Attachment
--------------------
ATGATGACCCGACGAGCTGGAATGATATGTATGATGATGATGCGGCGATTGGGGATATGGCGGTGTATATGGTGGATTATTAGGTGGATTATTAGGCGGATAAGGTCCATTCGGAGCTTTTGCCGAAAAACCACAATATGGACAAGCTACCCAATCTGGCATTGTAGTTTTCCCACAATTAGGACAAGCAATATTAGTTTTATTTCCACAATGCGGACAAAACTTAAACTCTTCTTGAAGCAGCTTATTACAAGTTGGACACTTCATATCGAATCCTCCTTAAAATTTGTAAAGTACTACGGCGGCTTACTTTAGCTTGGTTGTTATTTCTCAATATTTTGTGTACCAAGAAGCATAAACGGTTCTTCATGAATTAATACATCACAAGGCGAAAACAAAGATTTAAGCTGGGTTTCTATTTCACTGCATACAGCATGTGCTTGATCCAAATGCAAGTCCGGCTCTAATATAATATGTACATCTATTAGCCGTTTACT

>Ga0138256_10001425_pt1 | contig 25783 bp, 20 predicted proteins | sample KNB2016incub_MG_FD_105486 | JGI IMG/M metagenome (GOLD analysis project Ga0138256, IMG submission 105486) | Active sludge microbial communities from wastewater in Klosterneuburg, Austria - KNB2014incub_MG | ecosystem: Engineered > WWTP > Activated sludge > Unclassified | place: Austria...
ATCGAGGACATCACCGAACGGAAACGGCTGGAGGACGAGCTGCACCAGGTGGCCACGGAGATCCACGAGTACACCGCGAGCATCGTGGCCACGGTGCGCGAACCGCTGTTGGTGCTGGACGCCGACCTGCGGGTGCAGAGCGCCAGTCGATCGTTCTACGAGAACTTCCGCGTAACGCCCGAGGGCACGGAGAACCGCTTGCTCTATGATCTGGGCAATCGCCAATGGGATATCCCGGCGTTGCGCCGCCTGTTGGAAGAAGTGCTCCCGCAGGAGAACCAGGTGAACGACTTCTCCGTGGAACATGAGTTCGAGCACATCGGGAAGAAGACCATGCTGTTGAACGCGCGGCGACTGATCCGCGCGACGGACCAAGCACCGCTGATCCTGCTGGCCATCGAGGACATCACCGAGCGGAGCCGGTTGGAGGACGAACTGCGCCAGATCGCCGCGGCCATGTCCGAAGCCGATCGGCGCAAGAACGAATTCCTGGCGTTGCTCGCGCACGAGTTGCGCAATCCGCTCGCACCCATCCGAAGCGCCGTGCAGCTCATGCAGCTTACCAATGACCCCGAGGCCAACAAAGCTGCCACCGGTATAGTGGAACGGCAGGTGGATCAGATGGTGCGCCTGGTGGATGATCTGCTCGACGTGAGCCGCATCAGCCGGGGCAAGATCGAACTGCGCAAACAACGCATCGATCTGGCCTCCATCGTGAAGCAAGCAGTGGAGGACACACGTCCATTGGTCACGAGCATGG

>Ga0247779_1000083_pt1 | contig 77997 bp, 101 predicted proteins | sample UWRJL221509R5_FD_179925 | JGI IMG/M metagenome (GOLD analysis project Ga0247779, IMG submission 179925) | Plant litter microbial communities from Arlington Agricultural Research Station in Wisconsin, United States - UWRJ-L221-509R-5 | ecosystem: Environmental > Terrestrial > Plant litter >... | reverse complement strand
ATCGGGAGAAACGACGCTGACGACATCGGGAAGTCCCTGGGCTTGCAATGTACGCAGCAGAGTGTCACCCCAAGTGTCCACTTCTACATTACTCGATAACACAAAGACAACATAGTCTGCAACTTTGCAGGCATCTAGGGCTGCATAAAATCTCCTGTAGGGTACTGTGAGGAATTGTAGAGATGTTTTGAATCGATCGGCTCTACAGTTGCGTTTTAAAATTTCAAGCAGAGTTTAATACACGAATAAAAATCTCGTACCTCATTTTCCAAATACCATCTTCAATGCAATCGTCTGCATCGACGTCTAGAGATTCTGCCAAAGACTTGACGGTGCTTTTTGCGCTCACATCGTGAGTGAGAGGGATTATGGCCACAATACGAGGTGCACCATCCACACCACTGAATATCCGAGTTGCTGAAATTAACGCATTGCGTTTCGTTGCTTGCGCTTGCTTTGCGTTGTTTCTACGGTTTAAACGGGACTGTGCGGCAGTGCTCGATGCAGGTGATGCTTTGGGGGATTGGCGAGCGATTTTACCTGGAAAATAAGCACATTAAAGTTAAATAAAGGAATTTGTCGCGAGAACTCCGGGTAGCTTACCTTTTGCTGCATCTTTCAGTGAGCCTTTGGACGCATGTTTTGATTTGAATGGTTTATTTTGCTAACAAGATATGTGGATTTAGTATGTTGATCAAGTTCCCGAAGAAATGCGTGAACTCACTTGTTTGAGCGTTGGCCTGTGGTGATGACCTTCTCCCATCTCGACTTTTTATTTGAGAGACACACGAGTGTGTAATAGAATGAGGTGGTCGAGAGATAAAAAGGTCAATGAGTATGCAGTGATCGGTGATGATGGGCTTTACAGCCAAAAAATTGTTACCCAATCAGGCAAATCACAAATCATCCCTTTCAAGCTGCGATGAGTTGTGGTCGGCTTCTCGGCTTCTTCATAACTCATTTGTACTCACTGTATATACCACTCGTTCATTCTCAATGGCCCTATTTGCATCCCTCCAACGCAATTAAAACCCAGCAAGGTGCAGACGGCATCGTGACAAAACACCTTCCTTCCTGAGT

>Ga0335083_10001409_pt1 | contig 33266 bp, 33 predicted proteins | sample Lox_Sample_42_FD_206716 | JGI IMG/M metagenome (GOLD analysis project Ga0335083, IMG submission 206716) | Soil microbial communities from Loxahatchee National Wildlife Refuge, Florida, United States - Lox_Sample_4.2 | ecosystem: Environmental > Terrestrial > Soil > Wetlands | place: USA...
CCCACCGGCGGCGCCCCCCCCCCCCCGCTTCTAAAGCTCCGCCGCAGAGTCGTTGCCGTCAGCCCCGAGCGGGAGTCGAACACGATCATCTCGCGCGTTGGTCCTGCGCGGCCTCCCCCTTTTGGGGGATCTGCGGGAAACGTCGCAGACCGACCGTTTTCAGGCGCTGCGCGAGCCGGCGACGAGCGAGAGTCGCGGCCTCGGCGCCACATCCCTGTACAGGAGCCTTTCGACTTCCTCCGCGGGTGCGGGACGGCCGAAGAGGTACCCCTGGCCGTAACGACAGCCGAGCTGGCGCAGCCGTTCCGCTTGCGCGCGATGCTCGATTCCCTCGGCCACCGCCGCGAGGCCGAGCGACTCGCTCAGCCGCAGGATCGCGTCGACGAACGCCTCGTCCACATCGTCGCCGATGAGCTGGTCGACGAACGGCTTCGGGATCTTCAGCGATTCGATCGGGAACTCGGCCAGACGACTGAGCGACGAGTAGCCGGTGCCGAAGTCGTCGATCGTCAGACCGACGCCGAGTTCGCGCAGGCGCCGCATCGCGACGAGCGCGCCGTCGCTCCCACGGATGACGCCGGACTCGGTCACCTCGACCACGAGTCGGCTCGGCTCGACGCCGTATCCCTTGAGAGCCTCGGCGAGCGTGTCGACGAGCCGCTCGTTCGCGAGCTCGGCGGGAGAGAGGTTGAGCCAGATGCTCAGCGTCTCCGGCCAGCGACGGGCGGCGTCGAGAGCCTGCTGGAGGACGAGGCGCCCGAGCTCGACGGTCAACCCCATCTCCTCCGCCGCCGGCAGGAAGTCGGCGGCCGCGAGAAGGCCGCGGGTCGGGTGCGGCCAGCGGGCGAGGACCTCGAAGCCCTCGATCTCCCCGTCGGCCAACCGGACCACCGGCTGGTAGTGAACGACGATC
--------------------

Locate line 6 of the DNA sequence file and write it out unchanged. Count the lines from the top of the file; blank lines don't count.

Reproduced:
>Ga0335083_10001409_pt1 | contig 33266 bp, 33 predicted proteins | sample Lox_Sample_42_FD_206716 | JGI IMG/M metagenome (GOLD analysis project Ga0335083, IMG submission 206716) | Soil microbial communities from Loxahatchee National Wildlife Refuge, Florida, United States - Lox_Sample_4.2 | ecosystem: Environmental > Terrestrial > Soil > Wetlands | place: USA...